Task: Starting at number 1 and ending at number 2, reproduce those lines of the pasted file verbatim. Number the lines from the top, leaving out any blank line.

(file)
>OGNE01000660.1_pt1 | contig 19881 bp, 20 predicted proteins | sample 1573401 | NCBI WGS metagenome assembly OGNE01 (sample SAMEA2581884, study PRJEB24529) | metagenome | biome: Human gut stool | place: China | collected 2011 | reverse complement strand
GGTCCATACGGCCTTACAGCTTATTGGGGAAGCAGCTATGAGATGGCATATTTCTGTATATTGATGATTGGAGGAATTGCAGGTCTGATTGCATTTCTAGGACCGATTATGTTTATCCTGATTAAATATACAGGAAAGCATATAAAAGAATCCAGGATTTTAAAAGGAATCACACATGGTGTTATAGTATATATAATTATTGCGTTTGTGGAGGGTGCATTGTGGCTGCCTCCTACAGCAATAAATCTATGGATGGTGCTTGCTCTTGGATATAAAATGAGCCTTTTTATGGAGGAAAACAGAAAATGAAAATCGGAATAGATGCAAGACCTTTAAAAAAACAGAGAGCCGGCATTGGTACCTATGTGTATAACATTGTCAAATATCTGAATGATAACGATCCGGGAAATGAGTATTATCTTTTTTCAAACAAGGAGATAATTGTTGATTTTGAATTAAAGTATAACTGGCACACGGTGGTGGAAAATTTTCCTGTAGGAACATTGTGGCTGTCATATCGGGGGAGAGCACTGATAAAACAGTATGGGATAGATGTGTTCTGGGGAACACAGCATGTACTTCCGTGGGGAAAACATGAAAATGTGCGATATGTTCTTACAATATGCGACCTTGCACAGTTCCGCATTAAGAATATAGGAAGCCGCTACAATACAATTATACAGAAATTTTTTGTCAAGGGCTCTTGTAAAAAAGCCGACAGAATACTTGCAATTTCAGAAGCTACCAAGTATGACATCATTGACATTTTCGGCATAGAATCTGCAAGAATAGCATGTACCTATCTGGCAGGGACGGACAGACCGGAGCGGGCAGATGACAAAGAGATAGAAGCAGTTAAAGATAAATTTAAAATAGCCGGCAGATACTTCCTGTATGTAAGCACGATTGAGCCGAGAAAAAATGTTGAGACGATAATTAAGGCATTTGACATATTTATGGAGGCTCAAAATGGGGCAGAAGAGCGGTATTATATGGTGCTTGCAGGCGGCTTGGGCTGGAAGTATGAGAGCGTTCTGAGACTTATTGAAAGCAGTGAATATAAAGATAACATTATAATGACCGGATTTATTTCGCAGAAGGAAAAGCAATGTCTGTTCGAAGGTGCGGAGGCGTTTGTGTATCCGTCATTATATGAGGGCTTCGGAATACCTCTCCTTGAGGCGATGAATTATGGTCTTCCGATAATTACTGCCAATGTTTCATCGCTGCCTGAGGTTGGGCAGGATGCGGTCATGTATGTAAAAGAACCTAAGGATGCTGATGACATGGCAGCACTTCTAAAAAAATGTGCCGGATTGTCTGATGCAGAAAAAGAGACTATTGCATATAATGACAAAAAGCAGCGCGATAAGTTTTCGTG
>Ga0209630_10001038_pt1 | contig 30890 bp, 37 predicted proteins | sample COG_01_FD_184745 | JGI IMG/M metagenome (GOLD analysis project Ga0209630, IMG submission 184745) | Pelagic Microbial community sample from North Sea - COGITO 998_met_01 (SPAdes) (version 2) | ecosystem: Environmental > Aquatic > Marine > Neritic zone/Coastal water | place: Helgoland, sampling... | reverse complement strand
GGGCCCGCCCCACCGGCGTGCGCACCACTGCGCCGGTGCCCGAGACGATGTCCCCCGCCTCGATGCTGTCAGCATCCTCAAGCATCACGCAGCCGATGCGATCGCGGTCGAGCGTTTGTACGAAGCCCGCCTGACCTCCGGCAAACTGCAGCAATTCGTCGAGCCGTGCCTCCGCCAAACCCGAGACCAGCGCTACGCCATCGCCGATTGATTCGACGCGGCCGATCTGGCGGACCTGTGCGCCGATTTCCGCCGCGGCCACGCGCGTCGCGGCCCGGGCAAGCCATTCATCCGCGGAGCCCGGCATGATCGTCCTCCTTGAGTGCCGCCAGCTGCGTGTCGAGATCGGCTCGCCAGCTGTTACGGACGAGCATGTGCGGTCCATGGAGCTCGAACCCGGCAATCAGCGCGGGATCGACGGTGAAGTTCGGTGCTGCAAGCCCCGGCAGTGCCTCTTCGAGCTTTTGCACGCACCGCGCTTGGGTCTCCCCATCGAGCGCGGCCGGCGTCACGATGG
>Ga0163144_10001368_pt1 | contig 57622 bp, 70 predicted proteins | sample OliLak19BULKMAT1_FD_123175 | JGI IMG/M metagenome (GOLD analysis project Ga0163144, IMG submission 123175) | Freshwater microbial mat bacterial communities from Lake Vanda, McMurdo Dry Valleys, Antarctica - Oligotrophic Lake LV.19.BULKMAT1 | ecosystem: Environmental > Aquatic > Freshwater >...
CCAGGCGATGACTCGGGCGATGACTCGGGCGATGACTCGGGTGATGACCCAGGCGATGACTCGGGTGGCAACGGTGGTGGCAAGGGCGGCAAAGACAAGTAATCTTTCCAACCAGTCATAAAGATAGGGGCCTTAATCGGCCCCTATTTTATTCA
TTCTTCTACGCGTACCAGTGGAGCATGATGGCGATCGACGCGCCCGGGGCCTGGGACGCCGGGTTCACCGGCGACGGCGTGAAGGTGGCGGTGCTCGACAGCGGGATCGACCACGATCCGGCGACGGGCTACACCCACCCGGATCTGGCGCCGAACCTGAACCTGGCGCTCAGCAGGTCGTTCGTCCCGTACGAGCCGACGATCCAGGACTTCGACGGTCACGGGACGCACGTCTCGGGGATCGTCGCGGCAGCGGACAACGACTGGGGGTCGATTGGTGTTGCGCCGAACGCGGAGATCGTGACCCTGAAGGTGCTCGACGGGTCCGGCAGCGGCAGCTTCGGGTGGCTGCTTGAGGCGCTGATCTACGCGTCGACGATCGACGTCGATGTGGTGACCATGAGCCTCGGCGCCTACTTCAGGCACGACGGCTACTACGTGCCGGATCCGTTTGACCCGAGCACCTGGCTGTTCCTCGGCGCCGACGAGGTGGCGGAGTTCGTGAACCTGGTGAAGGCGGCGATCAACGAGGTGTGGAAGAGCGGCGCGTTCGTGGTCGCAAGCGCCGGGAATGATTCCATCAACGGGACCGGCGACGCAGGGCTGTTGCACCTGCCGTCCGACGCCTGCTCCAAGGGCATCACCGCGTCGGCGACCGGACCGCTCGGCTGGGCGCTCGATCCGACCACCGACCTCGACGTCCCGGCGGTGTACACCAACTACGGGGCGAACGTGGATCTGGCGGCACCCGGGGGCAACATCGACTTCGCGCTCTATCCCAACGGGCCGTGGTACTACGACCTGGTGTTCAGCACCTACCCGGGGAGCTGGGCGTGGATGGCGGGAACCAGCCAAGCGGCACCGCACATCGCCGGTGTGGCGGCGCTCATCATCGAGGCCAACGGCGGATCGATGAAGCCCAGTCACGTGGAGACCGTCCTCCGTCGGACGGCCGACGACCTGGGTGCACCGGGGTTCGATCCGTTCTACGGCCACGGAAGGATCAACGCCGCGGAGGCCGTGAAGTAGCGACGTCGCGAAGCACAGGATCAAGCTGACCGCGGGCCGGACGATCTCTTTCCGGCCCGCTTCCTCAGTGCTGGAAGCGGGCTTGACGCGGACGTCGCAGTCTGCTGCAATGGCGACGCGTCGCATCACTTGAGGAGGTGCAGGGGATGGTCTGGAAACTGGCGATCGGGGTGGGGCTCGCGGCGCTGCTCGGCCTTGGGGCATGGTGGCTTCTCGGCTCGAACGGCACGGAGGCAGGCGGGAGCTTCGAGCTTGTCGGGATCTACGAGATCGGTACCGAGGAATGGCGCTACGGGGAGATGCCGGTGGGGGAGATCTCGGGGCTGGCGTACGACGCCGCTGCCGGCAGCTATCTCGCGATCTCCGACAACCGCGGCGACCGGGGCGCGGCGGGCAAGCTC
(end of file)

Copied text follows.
>OGNE01000660.1_pt1 | contig 19881 bp, 20 predicted proteins | sample 1573401 | NCBI WGS metagenome assembly OGNE01 (sample SAMEA2581884, study PRJEB24529) | metagenome | biome: Human gut stool | place: China | collected 2011 | reverse complement strand
GGTCCATACGGCCTTACAGCTTATTGGGGAAGCAGCTATGAGATGGCATATTTCTGTATATTGATGATTGGAGGAATTGCAGGTCTGATTGCATTTCTAGGACCGATTATGTTTATCCTGATTAAATATACAGGAAAGCATATAAAAGAATCCAGGATTTTAAAAGGAATCACACATGGTGTTATAGTATATATAATTATTGCGTTTGTGGAGGGTGCATTGTGGCTGCCTCCTACAGCAATAAATCTATGGATGGTGCTTGCTCTTGGATATAAAATGAGCCTTTTTATGGAGGAAAACAGAAAATGAAAATCGGAATAGATGCAAGACCTTTAAAAAAACAGAGAGCCGGCATTGGTACCTATGTGTATAACATTGTCAAATATCTGAATGATAACGATCCGGGAAATGAGTATTATCTTTTTTCAAACAAGGAGATAATTGTTGATTTTGAATTAAAGTATAACTGGCACACGGTGGTGGAAAATTTTCCTGTAGGAACATTGTGGCTGTCATATCGGGGGAGAGCACTGATAAAACAGTATGGGATAGATGTGTTCTGGGGAACACAGCATGTACTTCCGTGGGGAAAACATGAAAATGTGCGATATGTTCTTACAATATGCGACCTTGCACAGTTCCGCATTAAGAATATAGGAAGCCGCTACAATACAATTATACAGAAATTTTTTGTCAAGGGCTCTTGTAAAAAAGCCGACAGAATACTTGCAATTTCAGAAGCTACCAAGTATGACATCATTGACATTTTCGGCATAGAATCTGCAAGAATAGCATGTACCTATCTGGCAGGGACGGACAGACCGGAGCGGGCAGATGACAAAGAGATAGAAGCAGTTAAAGATAAATTTAAAATAGCCGGCAGATACTTCCTGTATGTAAGCACGATTGAGCCGAGAAAAAATGTTGAGACGATAATTAAGGCATTTGACATATTTATGGAGGCTCAAAATGGGGCAGAAGAGCGGTATTATATGGTGCTTGCAGGCGGCTTGGGCTGGAAGTATGAGAGCGTTCTGAGACTTATTGAAAGCAGTGAATATAAAGATAACATTATAATGACCGGATTTATTTCGCAGAAGGAAAAGCAATGTCTGTTCGAAGGTGCGGAGGCGTTTGTGTATCCGTCATTATATGAGGGCTTCGGAATACCTCTCCTTGAGGCGATGAATTATGGTCTTCCGATAATTACTGCCAATGTTTCATCGCTGCCTGAGGTTGGGCAGGATGCGGTCATGTATGTAAAAGAACCTAAGGATGCTGATGACATGGCAGCACTTCTAAAAAAATGTGCCGGATTGTCTGATGCAGAAAAAGAGACTATTGCATATAATGACAAAAAGCAGCGCGATAAGTTTTCGTG